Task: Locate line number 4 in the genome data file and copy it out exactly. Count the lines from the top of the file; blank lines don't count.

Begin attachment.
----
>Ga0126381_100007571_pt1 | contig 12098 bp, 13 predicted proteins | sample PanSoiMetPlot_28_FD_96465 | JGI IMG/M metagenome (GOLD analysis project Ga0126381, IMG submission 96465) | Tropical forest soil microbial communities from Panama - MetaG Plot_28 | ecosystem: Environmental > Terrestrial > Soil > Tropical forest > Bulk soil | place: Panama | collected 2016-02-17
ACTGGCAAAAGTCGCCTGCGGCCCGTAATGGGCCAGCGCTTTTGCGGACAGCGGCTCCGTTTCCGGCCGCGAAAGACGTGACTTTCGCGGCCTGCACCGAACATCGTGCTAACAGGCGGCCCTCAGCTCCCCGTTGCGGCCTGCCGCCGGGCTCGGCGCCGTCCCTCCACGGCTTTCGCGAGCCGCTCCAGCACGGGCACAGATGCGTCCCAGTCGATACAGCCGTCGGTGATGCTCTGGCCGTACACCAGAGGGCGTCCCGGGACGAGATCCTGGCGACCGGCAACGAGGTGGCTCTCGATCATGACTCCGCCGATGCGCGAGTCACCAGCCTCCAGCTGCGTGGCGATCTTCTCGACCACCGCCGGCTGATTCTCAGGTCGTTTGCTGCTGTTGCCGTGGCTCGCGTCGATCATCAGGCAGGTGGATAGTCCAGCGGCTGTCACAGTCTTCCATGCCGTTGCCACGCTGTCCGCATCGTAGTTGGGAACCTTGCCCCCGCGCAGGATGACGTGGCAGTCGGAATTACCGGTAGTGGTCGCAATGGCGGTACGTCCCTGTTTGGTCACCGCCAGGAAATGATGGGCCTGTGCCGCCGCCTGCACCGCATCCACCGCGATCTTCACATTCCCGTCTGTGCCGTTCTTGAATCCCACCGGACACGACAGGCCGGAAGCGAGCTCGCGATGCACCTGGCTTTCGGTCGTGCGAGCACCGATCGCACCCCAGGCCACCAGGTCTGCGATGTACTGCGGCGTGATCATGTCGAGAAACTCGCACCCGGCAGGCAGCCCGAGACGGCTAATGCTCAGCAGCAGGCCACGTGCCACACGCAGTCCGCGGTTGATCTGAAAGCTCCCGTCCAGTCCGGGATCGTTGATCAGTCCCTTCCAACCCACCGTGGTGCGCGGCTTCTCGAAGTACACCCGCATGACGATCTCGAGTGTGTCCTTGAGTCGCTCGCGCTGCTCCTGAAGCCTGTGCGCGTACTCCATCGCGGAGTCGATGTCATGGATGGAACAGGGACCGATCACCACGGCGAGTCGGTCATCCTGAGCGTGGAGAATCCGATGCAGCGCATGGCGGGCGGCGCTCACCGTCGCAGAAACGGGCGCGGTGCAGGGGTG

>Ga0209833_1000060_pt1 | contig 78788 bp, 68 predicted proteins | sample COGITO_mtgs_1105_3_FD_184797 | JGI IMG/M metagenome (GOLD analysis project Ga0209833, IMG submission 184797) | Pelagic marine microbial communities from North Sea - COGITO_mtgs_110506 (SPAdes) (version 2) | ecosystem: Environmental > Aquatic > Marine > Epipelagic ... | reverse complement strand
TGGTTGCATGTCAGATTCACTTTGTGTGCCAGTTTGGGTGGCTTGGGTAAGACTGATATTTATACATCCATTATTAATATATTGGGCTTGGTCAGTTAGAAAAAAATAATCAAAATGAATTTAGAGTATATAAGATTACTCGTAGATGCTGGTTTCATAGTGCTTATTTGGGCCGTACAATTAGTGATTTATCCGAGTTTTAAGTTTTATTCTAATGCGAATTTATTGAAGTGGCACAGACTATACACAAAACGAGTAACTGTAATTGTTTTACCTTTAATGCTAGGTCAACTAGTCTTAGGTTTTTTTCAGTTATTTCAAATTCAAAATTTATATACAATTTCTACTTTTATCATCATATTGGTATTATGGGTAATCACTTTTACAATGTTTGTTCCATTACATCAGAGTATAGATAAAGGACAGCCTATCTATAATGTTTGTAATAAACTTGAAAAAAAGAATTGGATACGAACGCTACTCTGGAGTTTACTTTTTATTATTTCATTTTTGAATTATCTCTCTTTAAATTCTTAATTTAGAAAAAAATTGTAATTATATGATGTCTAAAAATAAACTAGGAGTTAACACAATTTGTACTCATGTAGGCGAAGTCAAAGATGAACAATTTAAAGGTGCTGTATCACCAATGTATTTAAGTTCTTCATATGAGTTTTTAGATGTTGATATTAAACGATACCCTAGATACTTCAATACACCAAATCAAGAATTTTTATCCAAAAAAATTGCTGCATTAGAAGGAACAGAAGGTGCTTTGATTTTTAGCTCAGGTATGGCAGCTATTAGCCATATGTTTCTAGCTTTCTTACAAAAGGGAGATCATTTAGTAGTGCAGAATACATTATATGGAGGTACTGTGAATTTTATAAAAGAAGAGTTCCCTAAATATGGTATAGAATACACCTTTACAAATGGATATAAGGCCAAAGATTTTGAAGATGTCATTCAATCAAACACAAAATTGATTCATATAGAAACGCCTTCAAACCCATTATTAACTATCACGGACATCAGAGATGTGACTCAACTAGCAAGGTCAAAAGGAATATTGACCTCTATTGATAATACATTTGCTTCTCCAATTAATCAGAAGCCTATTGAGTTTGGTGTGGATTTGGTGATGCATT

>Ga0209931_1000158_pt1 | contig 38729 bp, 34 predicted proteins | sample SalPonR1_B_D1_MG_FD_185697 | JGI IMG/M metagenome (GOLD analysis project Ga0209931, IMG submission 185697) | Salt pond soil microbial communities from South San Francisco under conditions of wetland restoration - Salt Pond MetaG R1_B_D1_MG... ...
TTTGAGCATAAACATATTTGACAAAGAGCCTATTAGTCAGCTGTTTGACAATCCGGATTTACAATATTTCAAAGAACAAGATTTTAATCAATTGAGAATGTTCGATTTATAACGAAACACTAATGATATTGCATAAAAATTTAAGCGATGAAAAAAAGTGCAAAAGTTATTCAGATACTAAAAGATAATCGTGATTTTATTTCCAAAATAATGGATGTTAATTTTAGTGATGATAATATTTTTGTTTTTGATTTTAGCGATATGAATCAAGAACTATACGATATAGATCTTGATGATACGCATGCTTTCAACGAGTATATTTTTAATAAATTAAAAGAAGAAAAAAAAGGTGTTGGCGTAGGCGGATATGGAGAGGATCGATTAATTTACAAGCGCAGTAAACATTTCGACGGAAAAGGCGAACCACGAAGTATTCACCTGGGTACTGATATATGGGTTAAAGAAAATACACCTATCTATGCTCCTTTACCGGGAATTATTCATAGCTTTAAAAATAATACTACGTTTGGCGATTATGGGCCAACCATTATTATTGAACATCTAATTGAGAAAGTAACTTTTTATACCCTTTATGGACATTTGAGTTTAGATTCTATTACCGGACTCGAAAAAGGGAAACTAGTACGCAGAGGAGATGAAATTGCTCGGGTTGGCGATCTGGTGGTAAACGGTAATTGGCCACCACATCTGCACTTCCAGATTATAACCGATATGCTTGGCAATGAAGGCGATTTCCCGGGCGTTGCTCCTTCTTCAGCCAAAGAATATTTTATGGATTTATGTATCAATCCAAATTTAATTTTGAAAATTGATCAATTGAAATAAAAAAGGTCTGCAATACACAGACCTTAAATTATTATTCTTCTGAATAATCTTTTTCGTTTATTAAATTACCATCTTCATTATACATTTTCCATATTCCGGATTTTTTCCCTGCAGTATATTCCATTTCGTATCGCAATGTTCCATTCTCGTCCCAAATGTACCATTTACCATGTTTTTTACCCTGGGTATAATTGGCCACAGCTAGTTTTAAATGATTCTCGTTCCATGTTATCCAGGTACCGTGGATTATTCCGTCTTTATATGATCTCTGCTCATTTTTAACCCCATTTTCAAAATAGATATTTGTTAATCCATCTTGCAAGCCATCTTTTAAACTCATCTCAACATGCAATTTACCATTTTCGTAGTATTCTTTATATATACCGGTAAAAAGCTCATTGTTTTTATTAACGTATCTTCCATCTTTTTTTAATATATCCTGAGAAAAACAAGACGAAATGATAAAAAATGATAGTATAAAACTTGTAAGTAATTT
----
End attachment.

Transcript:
TGGTTGCATGTCAGATTCACTTTGTGTGCCAGTTTGGGTGGCTTGGGTAAGACTGATATTTATACATCCATTATTAATATATTGGGCTTGGTCAGTTAGAAAAAAATAATCAAAATGAATTTAGAGTATATAAGATTACTCGTAGATGCTGGTTTCATAGTGCTTATTTGGGCCGTACAATTAGTGATTTATCCGAGTTTTAAGTTTTATTCTAATGCGAATTTATTGAAGTGGCACAGACTATACACAAAACGAGTAACTGTAATTGTTTTACCTTTAATGCTAGGTCAACTAGTCTTAGGTTTTTTTCAGTTATTTCAAATTCAAAATTTATATACAATTTCTACTTTTATCATCATATTGGTATTATGGGTAATCACTTTTACAATGTTTGTTCCATTACATCAGAGTATAGATAAAGGACAGCCTATCTATAATGTTTGTAATAAACTTGAAAAAAAGAATTGGATACGAACGCTACTCTGGAGTTTACTTTTTATTATTTCATTTTTGAATTATCTCTCTTTAAATTCTTAATTTAGAAAAAAATTGTAATTATATGATGTCTAAAAATAAACTAGGAGTTAACACAATTTGTACTCATGTAGGCGAAGTCAAAGATGAACAATTTAAAGGTGCTGTATCACCAATGTATTTAAGTTCTTCATATGAGTTTTTAGATGTTGATATTAAACGATACCCTAGATACTTCAATACACCAAATCAAGAATTTTTATCCAAAAAAATTGCTGCATTAGAAGGAACAGAAGGTGCTTTGATTTTTAGCTCAGGTATGGCAGCTATTAGCCATATGTTTCTAGCTTTCTTACAAAAGGGAGATCATTTAGTAGTGCAGAATACATTATATGGAGGTACTGTGAATTTTATAAAAGAAGAGTTCCCTAAATATGGTATAGAATACACCTTTACAAATGGATATAAGGCCAAAGATTTTGAAGATGTCATTCAATCAAACACAAAATTGATTCATATAGAAACGCCTTCAAACCCATTATTAACTATCACGGACATCAGAGATGTGACTCAACTAGCAAGGTCAAAAGGAATATTGACCTCTATTGATAATACATTTGCTTCTCCAATTAATCAGAAGCCTATTGAGTTTGGTGTGGATTTGGTGATGCATT